Green Party members approved the draft programme for government this evening, after it was backed by supporters of the two main parties earlier today.
Following the deal’s approval, Fianna Fáil leader Mícheál Martin is expected to be elected taoiseach around lunchtime on Saturday.
He will then be due to hand the job over to Fine Gael leader Leo Varadkar, the current caretaker taoiseach who has led the country since 2017, in two-and-a-half years time.
It is the first time Ireland’s two dominant parties, which both have their origins in the Irish civil war, have served in government together.
The coronavirus outbreak had brought a halt to coalition talks following February’s election, where no party received a majority.
A deal was agreed by the three parties earlier this month. After 74 per cent of Fianna Fáil members backed the agreement, party leader Mícheál Martin described it as a “moment of opportunity and hope”.
It was supported by 80 per cent of Fine Gael members, but there had been questions whether the Green Party’s near 2,000 members would agree to the power-sharing deal.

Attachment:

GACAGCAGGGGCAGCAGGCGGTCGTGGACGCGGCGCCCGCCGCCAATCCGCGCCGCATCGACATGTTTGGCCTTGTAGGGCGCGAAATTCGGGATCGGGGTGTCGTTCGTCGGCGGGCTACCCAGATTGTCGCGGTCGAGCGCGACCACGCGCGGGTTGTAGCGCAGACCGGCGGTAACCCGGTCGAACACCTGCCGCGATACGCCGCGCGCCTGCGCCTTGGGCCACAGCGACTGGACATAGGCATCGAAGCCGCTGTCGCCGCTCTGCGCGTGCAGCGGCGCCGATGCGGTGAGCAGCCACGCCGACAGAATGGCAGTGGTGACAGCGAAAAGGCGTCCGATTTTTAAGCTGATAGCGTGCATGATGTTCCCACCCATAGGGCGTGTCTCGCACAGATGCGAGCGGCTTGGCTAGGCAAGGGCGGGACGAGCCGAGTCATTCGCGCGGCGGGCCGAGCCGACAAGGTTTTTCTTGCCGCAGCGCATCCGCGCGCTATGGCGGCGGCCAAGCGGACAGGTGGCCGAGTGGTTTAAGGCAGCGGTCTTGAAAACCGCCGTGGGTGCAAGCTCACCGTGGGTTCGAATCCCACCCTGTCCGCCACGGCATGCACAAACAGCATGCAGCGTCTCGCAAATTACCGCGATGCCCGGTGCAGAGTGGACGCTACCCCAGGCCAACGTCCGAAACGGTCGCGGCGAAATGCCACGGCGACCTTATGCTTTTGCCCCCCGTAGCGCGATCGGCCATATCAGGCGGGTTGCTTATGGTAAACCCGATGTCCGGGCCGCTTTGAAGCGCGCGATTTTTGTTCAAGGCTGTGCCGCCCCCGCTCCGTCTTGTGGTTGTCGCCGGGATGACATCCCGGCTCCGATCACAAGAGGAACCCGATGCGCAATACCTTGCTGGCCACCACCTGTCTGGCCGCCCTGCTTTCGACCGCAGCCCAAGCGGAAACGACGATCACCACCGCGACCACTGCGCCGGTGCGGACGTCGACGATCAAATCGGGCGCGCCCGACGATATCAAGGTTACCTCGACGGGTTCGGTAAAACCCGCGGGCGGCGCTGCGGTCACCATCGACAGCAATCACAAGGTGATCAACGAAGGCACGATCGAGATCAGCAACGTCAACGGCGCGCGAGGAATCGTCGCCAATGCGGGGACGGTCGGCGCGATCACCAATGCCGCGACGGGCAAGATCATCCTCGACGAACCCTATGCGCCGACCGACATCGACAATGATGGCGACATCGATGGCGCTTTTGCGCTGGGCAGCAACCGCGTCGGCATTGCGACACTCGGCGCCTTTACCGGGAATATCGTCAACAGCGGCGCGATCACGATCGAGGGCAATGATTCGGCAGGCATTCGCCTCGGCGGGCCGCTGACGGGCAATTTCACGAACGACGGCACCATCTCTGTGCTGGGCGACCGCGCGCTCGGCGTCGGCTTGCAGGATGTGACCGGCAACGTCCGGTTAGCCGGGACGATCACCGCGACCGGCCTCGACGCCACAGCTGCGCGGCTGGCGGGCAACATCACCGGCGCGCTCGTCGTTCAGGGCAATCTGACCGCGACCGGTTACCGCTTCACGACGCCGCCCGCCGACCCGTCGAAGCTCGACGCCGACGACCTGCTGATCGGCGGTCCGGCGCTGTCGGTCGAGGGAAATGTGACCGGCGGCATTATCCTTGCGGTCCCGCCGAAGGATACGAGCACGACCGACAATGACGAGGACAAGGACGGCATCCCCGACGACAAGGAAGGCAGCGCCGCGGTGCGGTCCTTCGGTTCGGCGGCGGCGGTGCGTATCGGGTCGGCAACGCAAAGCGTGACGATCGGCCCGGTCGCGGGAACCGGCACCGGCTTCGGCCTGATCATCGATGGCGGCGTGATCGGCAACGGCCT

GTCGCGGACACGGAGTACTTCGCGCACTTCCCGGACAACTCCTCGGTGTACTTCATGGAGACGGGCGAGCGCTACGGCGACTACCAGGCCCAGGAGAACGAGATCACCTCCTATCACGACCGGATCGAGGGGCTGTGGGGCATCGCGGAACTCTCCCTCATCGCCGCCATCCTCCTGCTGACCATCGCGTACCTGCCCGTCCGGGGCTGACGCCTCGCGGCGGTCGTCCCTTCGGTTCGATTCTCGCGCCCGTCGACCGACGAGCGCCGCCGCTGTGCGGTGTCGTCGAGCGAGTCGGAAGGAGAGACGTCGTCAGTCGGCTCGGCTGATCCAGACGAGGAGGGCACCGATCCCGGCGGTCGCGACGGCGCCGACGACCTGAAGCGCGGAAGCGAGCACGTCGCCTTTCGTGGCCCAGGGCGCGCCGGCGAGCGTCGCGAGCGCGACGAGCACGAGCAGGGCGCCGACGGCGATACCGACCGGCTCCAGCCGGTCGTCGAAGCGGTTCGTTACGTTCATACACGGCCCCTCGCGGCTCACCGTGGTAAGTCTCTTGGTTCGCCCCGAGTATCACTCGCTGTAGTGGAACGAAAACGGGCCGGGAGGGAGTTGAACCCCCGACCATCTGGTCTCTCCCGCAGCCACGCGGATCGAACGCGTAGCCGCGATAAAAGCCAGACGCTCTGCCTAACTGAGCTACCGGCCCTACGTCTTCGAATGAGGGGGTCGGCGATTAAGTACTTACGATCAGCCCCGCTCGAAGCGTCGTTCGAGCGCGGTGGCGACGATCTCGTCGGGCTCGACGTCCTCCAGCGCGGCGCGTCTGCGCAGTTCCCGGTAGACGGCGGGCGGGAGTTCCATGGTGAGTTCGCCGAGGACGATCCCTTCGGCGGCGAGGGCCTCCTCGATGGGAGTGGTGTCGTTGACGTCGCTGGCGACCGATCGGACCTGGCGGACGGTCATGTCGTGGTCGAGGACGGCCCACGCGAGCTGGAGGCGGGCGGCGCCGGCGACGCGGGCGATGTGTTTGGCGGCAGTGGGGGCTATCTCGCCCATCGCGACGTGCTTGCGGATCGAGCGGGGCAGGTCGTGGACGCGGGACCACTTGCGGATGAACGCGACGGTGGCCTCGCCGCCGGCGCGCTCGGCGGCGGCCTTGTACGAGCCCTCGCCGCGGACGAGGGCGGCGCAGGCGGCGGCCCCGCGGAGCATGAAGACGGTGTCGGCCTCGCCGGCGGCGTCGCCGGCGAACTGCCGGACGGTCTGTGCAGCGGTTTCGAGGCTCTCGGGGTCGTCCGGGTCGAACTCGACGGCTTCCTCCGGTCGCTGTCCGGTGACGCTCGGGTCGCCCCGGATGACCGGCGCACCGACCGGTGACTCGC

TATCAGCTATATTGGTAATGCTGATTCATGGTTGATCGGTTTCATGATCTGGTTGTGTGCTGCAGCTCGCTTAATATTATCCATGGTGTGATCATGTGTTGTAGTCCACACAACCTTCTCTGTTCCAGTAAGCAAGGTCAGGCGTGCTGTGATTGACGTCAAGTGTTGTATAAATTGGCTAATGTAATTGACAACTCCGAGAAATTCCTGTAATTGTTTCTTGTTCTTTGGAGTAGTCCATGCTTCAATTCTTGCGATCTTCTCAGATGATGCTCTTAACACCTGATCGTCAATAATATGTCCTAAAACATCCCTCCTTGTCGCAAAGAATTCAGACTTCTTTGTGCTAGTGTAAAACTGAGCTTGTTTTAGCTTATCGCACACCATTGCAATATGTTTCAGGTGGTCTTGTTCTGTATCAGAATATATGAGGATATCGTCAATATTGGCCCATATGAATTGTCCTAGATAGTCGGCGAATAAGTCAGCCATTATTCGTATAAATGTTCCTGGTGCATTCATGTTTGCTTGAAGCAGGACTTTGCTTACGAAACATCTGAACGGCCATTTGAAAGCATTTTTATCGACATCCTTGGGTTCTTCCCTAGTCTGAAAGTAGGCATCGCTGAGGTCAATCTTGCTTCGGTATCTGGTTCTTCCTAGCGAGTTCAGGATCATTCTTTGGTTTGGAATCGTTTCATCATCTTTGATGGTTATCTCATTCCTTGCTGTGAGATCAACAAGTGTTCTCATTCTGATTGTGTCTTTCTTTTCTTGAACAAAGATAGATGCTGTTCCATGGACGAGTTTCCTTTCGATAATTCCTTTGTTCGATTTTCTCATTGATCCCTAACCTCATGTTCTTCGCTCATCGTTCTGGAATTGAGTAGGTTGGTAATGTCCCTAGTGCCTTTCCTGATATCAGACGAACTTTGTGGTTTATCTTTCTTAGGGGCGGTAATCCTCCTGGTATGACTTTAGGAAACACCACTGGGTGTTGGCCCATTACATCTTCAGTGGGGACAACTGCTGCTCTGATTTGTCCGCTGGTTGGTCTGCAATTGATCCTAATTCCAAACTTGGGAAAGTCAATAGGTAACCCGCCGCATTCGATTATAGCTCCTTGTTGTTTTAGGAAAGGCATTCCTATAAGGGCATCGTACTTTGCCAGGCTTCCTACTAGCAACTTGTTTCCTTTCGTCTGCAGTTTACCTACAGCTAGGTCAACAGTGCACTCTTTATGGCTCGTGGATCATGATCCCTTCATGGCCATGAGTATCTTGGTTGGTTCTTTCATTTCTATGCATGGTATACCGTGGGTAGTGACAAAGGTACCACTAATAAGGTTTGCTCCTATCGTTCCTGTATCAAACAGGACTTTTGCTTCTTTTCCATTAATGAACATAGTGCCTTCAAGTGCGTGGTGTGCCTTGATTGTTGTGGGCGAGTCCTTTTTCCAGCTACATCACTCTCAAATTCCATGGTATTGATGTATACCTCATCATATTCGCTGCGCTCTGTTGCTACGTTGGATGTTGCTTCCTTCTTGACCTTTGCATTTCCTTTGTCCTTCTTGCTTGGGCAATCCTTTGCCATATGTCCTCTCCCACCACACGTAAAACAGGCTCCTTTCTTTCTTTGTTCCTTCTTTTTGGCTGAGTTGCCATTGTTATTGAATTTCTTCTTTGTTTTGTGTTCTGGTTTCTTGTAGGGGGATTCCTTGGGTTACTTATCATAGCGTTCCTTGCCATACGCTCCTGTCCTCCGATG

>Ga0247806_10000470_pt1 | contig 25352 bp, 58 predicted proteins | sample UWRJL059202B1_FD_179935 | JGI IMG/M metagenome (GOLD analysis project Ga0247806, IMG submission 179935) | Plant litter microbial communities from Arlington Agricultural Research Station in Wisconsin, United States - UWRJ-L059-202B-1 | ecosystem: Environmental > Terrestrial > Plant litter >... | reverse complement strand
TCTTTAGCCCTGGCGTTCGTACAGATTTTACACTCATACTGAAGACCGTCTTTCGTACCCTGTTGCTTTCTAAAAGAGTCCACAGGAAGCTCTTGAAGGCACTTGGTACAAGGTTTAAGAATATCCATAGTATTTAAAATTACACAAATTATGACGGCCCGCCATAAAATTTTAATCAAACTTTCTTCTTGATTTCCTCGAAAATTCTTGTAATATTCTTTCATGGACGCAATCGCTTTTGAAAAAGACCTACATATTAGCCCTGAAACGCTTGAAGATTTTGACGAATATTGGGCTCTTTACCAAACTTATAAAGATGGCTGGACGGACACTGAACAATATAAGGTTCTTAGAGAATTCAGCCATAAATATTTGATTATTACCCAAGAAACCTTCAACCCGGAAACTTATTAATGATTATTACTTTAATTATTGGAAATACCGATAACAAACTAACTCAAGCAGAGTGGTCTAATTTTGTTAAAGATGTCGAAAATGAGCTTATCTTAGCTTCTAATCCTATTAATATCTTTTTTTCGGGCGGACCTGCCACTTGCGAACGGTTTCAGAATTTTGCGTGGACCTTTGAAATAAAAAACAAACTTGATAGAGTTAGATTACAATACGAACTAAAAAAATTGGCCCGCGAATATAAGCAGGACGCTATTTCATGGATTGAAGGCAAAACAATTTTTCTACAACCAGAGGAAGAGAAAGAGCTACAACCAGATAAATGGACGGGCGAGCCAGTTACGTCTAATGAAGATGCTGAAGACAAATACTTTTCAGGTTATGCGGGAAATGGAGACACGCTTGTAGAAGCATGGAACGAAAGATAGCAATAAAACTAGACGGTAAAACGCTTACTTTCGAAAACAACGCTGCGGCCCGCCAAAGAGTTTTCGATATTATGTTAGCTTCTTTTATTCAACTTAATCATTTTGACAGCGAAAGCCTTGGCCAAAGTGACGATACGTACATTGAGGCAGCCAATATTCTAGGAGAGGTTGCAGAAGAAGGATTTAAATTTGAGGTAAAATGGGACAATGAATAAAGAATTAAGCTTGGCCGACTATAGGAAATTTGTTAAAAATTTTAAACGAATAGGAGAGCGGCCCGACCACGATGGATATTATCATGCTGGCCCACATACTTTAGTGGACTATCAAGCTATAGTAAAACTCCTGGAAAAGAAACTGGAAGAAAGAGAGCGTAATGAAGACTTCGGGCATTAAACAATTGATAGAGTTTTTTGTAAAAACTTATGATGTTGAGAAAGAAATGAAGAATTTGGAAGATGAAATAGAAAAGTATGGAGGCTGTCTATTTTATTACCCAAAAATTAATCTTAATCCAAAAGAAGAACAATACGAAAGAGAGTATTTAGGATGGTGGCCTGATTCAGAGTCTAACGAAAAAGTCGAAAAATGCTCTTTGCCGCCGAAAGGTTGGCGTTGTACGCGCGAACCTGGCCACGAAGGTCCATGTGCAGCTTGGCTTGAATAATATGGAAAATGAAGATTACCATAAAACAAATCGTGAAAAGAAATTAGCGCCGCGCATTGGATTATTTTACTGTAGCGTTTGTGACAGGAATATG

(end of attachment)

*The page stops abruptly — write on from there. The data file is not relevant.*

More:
Some 74 per cent of Green members eventually voted to approve the deal, said returning officer Mary Ryder.
Green Party leader Eamon Ryan said: “There’s a sense of responsibility on us now because we do have a job to do.
“We have to go in and help work with our coalition partners in government in actually getting our country out of a really severe economic crisis.
“People at home who are losing their jobs or maybe risk of that, they want a government to get up and stand up for them and get everyone back working.
“We commit to doing that to tell you everything we can, there’s work to be done, and we’re the ones to try and help make it happen.”